The Official Writing Challenge
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Fiction, I realize, but true!
You did a nice job of setting up the scene. You have a couple of great conflicts to pull the reader in. I might suggest you start a bit sooner with introducing the conflict. Your first line is a passive one, but with just a little tweaking you could make it active. For example: Cody's heart hammered. He forced himself to focus on the client who sat across the table; Mr. Brown didn't seem to have any problems shoveling his lunch into his face. Cody, on the other hand, feared his hamburger might not stay down.
I know I took a lot of liberties, but sometimes it's easier to understand an example than just the words show, don't tell. Instead of saying he felt panic, you can show what that uneasy feeling looks like. I also noticed at first it was one client, but next it was plural. That's just a tiny thing though. I also noticed you switched from past tense to a few lines of present tense and back again.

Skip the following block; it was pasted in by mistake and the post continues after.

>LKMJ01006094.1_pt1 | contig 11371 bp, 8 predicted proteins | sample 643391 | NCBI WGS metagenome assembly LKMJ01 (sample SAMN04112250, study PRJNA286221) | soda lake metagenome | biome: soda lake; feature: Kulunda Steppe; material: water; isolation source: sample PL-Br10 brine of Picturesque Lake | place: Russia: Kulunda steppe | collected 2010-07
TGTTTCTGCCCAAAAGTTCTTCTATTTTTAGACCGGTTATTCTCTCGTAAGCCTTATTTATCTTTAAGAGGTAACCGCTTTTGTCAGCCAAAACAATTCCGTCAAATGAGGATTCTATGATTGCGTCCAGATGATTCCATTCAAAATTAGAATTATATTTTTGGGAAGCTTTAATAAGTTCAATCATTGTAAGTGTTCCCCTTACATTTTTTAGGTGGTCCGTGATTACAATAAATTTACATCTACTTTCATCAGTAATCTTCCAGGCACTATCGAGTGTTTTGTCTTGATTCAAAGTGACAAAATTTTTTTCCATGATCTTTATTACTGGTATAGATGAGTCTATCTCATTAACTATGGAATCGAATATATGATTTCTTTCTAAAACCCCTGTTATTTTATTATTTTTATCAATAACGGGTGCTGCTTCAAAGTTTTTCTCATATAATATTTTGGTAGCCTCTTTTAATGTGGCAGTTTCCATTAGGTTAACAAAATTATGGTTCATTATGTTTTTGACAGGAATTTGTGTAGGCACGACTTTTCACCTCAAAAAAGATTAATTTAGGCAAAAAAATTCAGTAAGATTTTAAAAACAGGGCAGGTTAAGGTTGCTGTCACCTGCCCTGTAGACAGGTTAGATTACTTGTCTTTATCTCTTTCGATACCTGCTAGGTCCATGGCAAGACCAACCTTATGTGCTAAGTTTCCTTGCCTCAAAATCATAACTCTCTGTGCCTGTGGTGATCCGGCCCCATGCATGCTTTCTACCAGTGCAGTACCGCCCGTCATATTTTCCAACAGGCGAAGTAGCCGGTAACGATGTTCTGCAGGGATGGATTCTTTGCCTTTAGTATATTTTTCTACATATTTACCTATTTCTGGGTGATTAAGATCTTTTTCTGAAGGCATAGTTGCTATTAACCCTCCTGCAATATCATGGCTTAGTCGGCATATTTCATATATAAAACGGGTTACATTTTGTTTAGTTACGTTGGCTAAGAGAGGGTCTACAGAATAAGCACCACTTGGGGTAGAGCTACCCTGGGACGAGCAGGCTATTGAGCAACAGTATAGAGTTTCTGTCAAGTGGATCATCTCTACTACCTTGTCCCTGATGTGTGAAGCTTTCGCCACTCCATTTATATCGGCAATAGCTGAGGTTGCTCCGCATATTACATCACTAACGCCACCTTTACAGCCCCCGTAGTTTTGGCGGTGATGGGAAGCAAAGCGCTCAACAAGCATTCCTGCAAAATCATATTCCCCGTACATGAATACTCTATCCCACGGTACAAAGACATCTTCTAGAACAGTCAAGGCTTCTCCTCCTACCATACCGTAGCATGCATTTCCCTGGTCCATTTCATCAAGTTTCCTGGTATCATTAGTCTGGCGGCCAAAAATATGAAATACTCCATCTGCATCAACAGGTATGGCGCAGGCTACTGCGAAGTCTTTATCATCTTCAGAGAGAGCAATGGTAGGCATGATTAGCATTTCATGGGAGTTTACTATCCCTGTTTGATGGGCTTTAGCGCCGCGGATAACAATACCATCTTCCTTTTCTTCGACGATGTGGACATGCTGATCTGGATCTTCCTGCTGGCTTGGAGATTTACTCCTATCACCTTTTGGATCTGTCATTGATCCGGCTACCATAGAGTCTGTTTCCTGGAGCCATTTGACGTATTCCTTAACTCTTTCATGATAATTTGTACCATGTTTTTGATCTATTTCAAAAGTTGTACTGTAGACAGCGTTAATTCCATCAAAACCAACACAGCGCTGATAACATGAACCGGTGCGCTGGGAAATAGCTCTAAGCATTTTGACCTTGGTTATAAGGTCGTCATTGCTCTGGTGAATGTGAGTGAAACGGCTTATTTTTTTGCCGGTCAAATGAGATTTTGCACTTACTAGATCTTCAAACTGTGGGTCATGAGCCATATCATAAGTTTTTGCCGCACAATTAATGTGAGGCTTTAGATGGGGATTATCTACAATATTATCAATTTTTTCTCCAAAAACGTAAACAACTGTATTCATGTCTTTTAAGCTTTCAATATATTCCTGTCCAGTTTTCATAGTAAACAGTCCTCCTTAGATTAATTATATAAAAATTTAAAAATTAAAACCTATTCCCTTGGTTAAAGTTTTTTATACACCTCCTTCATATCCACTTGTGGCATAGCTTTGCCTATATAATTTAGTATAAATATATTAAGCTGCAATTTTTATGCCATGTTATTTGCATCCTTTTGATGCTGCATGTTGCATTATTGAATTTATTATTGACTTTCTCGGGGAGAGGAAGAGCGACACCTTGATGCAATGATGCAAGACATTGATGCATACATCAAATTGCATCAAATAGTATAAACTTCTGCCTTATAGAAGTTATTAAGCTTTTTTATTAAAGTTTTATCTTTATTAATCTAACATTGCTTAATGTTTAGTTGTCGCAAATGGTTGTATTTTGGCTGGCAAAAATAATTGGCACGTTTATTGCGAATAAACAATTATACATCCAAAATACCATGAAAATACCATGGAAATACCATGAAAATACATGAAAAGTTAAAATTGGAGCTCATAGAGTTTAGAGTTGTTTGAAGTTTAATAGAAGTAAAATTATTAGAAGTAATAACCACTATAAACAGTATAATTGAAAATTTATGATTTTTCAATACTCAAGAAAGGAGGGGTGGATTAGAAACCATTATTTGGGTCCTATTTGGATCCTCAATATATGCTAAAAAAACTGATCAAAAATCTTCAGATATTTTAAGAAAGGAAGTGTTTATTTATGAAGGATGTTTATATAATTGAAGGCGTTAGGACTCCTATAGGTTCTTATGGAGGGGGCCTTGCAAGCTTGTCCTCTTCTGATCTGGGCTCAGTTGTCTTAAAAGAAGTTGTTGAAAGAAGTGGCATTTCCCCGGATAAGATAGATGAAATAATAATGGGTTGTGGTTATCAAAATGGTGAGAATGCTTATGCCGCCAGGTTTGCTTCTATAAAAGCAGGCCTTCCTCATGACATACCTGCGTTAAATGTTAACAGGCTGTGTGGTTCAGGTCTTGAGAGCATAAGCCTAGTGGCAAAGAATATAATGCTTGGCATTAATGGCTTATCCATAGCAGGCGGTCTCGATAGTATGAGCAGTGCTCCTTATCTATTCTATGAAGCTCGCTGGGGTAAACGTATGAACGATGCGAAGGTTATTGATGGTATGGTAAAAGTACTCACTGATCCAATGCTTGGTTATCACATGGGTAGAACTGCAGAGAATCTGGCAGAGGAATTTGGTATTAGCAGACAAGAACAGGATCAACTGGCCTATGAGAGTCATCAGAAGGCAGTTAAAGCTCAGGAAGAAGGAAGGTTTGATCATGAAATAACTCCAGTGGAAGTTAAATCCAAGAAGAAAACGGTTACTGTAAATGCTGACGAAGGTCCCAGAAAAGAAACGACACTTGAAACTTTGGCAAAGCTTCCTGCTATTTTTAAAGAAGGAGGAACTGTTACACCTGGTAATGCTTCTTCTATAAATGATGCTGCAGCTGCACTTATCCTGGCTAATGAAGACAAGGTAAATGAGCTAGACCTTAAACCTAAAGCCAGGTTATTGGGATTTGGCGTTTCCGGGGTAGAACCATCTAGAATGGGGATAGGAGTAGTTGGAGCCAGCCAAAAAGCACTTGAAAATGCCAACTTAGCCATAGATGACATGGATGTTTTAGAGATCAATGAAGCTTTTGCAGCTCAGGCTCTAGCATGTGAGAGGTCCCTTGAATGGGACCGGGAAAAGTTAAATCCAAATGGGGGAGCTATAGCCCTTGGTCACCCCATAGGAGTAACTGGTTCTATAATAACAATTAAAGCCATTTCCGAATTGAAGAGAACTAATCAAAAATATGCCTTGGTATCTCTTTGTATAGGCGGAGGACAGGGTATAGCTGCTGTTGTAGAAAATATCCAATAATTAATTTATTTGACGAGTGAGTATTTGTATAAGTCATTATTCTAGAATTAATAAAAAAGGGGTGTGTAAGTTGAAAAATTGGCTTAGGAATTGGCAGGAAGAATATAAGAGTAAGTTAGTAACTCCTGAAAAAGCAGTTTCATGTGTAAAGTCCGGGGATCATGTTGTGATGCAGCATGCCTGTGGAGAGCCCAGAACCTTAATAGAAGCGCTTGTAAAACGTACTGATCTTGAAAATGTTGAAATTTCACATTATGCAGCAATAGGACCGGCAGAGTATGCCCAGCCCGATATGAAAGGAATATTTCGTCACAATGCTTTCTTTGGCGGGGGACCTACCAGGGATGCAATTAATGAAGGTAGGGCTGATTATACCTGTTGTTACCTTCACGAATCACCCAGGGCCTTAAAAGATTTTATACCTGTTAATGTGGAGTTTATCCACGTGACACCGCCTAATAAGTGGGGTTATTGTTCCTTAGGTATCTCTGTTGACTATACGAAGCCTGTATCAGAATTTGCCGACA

By the time, he was writing the check, I was almost screaming No! That's because you did such a nice job of developing your character. I didn't want to see anything bad happen to him. Even though the ending was a bit predictable, I still enjoyed reading it. I was hoping my hunch would be wrong. It's not easy to create a character that the reader can click with in under 750 words. So great job on that. The verse was a perfect fit for the situation. You did a fine job.
Yes, learning from experience can come quickly but it lasts a long time.

Good example of the word for the week.

Don't let hiccups. Spoil a day of writing.
I liked Cody and felt bad everything went wrong for him. I think there are some grammatical issues, but aside from that, the story moves along. I found myself carried through the story without wandering to other things while reading it. It had a good pace, and flowed onward from beginning to end.
Sad, but all too true.
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